December 2 - December 15, 2012
Jesus made Paul what he is and he will do the same for us
Second Sunday of Advent: Dec. 9
Bar 5:1-9, Phil 1:4-11, Lk 3:1-6
After last week’s dire warning from Jesus, we might prefer a more palatable message. All three readings from this week’s liturgy supply that necessary good news.
Centuries before Jesus, the Jewish prophet, Baruch, proclaimed a message aimed at picking up the spirits of his down-trodden people. “For God is leading Israel in joy by the light of his glory with his mercy and justice for company.” That particular prophecy did lift the spirits of the people, and reminded them that God had not forgotten them in their trials and tribulations.
St. Paul writes to the people of Philippi that he is confident that “the one who began a good work in you will continue to complete it until the day of Christ Jesus.” That is the Holy Spirit he is talking about, and Paul trusts that the Spirit will continue to enliven the believers in Philippi.
He goes on to tell the people of his undying affection for them; he wishes them only the best.
Sometimes Paul can be a bit of a grouch when offering advice to his people (especially the Corinthians and Romans). But, in this letter, he is as genuinely caring as he can be.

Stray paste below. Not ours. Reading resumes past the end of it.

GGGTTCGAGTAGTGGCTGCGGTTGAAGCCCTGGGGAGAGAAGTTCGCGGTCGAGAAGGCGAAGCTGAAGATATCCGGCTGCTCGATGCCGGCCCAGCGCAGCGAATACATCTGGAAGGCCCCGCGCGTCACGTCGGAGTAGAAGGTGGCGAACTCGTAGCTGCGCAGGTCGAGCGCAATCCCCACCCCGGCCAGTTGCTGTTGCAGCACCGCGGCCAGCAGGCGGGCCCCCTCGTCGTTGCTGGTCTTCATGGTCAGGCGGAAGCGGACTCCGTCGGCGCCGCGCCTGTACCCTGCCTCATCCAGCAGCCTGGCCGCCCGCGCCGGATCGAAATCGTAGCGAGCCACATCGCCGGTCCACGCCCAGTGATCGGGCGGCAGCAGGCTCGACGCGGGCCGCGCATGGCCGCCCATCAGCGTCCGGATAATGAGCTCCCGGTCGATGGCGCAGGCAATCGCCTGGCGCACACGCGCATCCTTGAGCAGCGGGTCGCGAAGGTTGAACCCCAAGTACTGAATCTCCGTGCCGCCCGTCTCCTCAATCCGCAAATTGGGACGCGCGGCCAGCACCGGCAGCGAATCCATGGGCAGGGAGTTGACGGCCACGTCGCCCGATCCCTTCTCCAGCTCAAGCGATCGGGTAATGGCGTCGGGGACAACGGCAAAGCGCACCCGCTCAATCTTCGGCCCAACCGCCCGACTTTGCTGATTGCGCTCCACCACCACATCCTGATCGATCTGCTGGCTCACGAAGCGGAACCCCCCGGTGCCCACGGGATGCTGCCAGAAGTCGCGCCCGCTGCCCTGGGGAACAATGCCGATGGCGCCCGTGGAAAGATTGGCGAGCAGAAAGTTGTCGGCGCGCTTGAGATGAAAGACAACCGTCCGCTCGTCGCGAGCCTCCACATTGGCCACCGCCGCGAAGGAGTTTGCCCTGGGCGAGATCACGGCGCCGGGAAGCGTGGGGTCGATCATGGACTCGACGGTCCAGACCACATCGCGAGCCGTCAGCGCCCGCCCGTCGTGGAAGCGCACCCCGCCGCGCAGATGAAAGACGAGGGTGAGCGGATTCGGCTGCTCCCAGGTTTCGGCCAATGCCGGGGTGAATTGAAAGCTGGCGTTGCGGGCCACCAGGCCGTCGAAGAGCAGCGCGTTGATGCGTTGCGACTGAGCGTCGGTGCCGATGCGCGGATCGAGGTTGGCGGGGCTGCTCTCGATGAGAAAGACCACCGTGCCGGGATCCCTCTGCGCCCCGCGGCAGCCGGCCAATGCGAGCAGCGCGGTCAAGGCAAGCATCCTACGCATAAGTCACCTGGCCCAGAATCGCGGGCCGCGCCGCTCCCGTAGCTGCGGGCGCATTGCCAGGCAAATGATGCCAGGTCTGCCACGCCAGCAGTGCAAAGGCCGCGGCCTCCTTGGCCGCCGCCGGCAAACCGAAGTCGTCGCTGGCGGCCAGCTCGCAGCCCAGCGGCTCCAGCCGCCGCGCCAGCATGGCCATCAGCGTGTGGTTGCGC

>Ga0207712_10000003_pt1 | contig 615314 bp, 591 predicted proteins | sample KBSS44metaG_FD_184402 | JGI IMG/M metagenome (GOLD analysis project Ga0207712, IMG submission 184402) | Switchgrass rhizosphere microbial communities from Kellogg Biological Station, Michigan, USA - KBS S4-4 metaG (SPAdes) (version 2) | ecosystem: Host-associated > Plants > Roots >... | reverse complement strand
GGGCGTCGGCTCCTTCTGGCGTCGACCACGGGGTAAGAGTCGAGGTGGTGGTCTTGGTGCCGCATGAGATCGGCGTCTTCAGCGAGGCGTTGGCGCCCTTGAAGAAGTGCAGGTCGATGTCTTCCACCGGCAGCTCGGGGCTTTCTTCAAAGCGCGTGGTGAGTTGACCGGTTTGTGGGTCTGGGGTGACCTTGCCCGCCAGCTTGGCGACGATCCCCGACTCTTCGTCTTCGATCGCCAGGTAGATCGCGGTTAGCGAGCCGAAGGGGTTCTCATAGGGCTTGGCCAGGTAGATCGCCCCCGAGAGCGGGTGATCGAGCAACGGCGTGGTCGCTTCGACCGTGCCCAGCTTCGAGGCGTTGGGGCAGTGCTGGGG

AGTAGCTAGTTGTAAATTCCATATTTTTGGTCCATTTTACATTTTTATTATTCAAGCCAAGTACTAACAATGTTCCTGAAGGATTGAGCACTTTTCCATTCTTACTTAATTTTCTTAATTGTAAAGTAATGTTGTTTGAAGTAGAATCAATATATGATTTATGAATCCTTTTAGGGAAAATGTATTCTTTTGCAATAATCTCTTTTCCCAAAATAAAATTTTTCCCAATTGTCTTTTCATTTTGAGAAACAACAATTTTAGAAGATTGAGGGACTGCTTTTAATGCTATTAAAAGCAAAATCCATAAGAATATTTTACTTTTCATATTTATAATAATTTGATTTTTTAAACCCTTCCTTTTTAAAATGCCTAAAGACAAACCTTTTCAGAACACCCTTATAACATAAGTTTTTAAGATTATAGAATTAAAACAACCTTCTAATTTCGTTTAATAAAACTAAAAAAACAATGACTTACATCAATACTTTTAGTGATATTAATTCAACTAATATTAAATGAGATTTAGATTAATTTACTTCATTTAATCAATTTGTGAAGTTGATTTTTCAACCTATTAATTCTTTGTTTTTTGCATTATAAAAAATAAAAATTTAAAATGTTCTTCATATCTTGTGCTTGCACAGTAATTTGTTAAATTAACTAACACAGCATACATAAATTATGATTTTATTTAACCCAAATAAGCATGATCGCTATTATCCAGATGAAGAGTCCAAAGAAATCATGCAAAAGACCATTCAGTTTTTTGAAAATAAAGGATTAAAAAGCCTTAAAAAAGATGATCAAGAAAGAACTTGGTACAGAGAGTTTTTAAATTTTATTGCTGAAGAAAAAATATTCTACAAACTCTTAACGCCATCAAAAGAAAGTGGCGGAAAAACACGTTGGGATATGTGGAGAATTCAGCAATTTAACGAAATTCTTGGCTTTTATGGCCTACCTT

In the Gospel, Luke establishes right off the bat that the events he is about to relate are taking place in real time. That is why he lists the civil and religious rulers who are in office at that moment when John the Baptist comes roaring out of the wilderness with his world-changing message.
John is like the last powerful prophet of the Hebrew tradition, and his message reflects God’s serious fulfillment of a centuries-old promise.
Though his words aggressively call for a change of heart in his listeners, John is a ray of light in the darkness Israel has experienced for many, many years. “Prepare the way of the Lord …” he shouts out enthusiastically and lovingly. Get ready; great things are about to happen.
Two thousand years later, those provocative words may have lost their edge for us. We hear them once again and we effectively go, “Ho, hum!”
Maybe that is because Jesus did come and we have heard him and we have learned from him. We may truly be jaded through no fault of our own.
So, what can we do to once more welcome and relish the Good News announced by John and brought to fulfillment in Jesus Christ? St. Paul points the way when he speaks of the things the Philippians have taken to heart: Honor and justice, purity and excellence and graciousness. He tops it all when he says, “Keep on doing what you have learned and received and heard and seen in me. Then the God of peace will be with you.”
Paul learned everything from Jesus; he passes it on to his people and asks them to imitate him. It’s not about Paul’s ego; it’s fact. Jesus made Paul what he is, and Jesus will do the same for each and every one of us.
Third Sunday of Advent: Dec. 16
Zep 3:14-18, Phil 4:4-7, Lk 3:10- 18